Cathy Young is a regular contributor to Reason magazine and Real Clear Politics.
It seems that not a week goes by these days without another story of freedom of speech under siege, particularly in academia.
The latest, from Northwestern University in Chicago, is particularly rich in irony. In February, film professor Laura Kipnis wrote an article for The Chronicle of Higher Education deploring an academic climate of "sexual paranoia" and hypersensitivity about offensive words and ideas. As a result, Kipnis herself ended up facing not only protests demanding university condemnation of her heresy, but -- as she revealed in another essay published last week -- a Title IX complaint from two students alleging "harassment."
Kipnis, who happens to be a left-wing feminist, was cleared of wrongdoing by the university. However, her ordeal, which she describes as an "inquisition," is still chilling -- and all too typical of the current campus climate of intolerance. That chilly climate is one of the subjects of a hard-hitting new book, "The Silencing: How the Left Is Killing Free Speech," by journalist Kirsten Powers.CartoonDavies' latest cartoon: NYC's Trump wall CommentSubmit your letterCartoonsJimmy Margulies cartoons
A Democrat who considers herself a "proud liberal" but is scathingly critical of what she calls "the illiberal left," Powers looks at many topics including media groupthink. But the attack on speech in the academy is particularly troubling because it often involves not simply ridicule or harsh disapproval of "politically incorrect" speech, but efforts to shut it down by administrative action or intimidation.
Powers chronicles disturbing examples, from what she calls "commencement shaming" -- denunciations of speakers whose views displease a vocal minority of students -- to a shocking 2014 incident at the University of California-Santa Barbara, where a gender studies professor and her students harassed a peaceful anti-abortion protest on campus. The professor, Mireille Miller-Young, defended her actions by claiming that the protest was "hate speech." More disturbingly, she was defended by many fellow faculty members.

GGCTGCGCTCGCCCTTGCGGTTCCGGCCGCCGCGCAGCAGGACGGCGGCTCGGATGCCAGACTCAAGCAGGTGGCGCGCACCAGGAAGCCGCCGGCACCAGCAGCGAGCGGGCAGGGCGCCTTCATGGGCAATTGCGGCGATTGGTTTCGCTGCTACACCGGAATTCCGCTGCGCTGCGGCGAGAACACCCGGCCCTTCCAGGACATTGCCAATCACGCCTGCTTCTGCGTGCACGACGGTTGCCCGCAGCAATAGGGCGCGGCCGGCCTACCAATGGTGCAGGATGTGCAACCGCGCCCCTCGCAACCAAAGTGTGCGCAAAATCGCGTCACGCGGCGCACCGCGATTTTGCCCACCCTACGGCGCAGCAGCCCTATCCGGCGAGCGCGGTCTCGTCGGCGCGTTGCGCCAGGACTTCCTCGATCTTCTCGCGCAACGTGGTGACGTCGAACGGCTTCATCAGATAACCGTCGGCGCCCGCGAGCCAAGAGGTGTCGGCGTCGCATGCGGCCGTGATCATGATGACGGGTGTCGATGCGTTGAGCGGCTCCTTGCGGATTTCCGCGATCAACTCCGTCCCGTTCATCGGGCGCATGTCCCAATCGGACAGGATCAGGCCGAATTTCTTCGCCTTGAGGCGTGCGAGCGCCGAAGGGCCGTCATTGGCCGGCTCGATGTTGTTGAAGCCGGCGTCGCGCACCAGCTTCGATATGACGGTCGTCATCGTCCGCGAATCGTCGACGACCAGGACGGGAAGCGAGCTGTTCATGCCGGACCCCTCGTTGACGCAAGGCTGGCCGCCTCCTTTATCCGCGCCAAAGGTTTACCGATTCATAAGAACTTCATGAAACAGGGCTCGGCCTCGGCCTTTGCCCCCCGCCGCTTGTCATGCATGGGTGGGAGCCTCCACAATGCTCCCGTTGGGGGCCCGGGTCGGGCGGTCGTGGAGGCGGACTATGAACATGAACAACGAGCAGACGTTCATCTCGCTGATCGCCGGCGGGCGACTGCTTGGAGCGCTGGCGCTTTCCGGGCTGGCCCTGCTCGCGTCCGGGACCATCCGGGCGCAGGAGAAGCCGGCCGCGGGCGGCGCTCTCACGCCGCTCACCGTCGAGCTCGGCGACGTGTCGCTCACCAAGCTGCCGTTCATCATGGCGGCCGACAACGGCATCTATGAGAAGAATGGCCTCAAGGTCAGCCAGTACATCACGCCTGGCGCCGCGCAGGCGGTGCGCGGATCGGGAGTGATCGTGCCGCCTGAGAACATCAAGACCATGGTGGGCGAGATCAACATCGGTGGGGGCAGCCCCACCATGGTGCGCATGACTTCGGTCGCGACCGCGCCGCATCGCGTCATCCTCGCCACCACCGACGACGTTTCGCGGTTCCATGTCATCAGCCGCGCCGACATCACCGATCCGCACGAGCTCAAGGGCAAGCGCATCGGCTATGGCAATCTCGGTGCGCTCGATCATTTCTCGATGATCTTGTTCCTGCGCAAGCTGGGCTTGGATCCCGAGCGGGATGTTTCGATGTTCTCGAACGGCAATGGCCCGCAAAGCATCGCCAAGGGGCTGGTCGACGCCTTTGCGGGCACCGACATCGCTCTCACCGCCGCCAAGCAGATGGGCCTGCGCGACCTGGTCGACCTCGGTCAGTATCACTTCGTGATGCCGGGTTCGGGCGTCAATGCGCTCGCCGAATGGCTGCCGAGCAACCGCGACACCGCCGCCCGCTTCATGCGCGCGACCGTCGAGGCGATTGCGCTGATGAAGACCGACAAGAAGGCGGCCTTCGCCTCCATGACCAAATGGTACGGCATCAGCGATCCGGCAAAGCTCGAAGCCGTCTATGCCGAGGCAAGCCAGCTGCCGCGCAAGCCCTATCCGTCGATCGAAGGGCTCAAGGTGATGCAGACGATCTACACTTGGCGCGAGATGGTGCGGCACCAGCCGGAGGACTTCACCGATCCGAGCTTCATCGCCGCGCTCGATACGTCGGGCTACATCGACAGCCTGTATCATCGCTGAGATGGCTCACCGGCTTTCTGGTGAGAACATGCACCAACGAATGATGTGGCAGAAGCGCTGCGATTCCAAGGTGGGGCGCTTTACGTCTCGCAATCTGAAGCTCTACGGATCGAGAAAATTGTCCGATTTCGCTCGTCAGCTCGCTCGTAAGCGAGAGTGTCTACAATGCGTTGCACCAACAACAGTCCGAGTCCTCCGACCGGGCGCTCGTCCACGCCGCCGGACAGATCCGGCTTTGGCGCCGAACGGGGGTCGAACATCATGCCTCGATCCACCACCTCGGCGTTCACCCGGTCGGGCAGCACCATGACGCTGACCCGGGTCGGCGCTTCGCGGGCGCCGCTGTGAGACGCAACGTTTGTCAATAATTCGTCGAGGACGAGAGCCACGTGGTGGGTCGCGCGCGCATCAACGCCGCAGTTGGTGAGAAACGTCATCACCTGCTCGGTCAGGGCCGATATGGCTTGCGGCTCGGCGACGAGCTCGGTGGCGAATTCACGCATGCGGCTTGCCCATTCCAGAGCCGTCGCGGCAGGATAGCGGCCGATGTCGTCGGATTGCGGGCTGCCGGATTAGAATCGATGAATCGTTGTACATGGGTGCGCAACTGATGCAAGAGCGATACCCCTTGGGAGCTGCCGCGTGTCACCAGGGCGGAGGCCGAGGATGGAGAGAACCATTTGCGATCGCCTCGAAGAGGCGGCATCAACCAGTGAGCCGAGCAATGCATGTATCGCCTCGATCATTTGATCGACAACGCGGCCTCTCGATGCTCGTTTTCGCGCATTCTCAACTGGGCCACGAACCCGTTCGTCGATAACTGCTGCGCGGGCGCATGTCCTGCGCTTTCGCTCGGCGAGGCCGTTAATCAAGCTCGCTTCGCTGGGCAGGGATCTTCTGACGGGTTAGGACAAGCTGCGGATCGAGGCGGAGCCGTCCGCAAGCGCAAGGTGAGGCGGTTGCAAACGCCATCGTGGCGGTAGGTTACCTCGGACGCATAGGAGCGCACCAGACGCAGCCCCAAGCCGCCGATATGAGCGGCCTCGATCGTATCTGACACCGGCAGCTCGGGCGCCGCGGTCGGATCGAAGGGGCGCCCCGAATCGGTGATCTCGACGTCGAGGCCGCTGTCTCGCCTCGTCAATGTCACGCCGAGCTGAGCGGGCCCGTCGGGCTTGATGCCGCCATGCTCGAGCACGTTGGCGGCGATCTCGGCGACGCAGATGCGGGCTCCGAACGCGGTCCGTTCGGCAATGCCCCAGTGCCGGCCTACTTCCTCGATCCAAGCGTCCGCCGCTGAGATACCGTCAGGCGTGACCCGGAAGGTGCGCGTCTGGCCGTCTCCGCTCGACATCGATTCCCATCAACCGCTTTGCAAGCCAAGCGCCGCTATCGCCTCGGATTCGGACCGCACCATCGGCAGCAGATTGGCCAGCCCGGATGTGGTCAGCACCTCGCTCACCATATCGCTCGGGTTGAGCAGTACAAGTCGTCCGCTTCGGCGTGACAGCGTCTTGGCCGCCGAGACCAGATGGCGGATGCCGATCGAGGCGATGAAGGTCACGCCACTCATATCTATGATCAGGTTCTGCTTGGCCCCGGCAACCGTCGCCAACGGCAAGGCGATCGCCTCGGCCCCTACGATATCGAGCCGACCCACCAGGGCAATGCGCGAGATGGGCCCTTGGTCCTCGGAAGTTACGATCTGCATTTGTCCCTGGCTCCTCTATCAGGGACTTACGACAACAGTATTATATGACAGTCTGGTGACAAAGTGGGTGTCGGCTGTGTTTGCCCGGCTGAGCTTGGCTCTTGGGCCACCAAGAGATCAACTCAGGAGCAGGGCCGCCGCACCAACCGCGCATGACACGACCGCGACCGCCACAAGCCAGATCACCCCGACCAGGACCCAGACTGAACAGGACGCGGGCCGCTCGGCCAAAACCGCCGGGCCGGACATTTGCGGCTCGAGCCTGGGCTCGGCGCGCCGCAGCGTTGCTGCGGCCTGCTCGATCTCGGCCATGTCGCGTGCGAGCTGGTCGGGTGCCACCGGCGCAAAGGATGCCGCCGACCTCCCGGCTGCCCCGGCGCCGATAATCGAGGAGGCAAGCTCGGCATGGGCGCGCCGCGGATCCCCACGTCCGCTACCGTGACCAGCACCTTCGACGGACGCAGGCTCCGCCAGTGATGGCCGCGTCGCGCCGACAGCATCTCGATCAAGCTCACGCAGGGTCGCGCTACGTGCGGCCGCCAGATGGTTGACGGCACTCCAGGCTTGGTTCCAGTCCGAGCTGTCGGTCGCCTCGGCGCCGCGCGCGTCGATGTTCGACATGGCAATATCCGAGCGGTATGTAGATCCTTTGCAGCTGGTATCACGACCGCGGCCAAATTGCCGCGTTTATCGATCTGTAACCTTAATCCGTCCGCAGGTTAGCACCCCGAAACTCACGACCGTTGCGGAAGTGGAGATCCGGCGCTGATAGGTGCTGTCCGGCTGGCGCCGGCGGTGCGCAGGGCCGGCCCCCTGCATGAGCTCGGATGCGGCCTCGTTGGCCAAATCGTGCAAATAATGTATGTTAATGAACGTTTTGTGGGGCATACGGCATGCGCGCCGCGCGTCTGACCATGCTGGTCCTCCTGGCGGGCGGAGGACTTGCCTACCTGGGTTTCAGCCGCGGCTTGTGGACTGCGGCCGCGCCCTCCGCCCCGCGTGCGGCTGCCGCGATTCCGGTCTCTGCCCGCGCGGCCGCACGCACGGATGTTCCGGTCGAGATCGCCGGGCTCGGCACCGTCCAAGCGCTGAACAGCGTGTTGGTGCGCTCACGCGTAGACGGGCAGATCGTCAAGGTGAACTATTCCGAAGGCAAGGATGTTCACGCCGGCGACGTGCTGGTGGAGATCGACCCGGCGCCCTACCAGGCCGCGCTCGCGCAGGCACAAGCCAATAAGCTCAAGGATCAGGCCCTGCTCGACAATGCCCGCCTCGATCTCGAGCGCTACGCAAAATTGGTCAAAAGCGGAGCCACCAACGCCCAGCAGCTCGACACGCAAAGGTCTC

Other bizarre tales in "The Silencing" include a furor at Smith College in response to an off-campus panel of alumnae and staff at which a speaker uttered a racial slur while making a point about provocative speech. The college newspaper called this "racial violence"; the Student Government Association charged that the event had made the campus "unsafe."
This word captures a peculiarly insidious feature of the anti-speech backlash on campus: its reliance on the language of trauma and therapy to demand censorship for the sake of "safe space."
Events too recent to be included in Powers' book bolster her concerns. This spring, Christina Hoff Sommers, a feminist who challenges claims of a campus "rape culture," spoke at Oberlin and Georgetown amid furious attempts to block her. The Georgetown student newspaper accused the group that sponsored her of promoting "harmful conversation."
One might argue that the problem is not one-sided: Leftist professors and students have encountered backlash for anti-Israel remarks perceived as bigoted, or comments on racial issues seen as anti-white (though these controversies usually focus on abusive or inflammatory tone, not ideas). But, given the heavy ideological imbalance at universities, the focus on the would-be censors of the left is justified.
Liberals may be waking up to the problem. In her commencement address at Oberlin last week, Michelle Obama reminded students, "There are plenty of people who think very differently than you do, and . . . you can't just shut them out." Progress cannot happen, the first lady said, unless progressives leave their "comfort zones" and talk to people with different views.
Who knows? At this rate, Michelle Obama could be the next target of "commencement shaming."
Cathy Young is a regular contributor to Reason magazine and the website RealClearPolitics.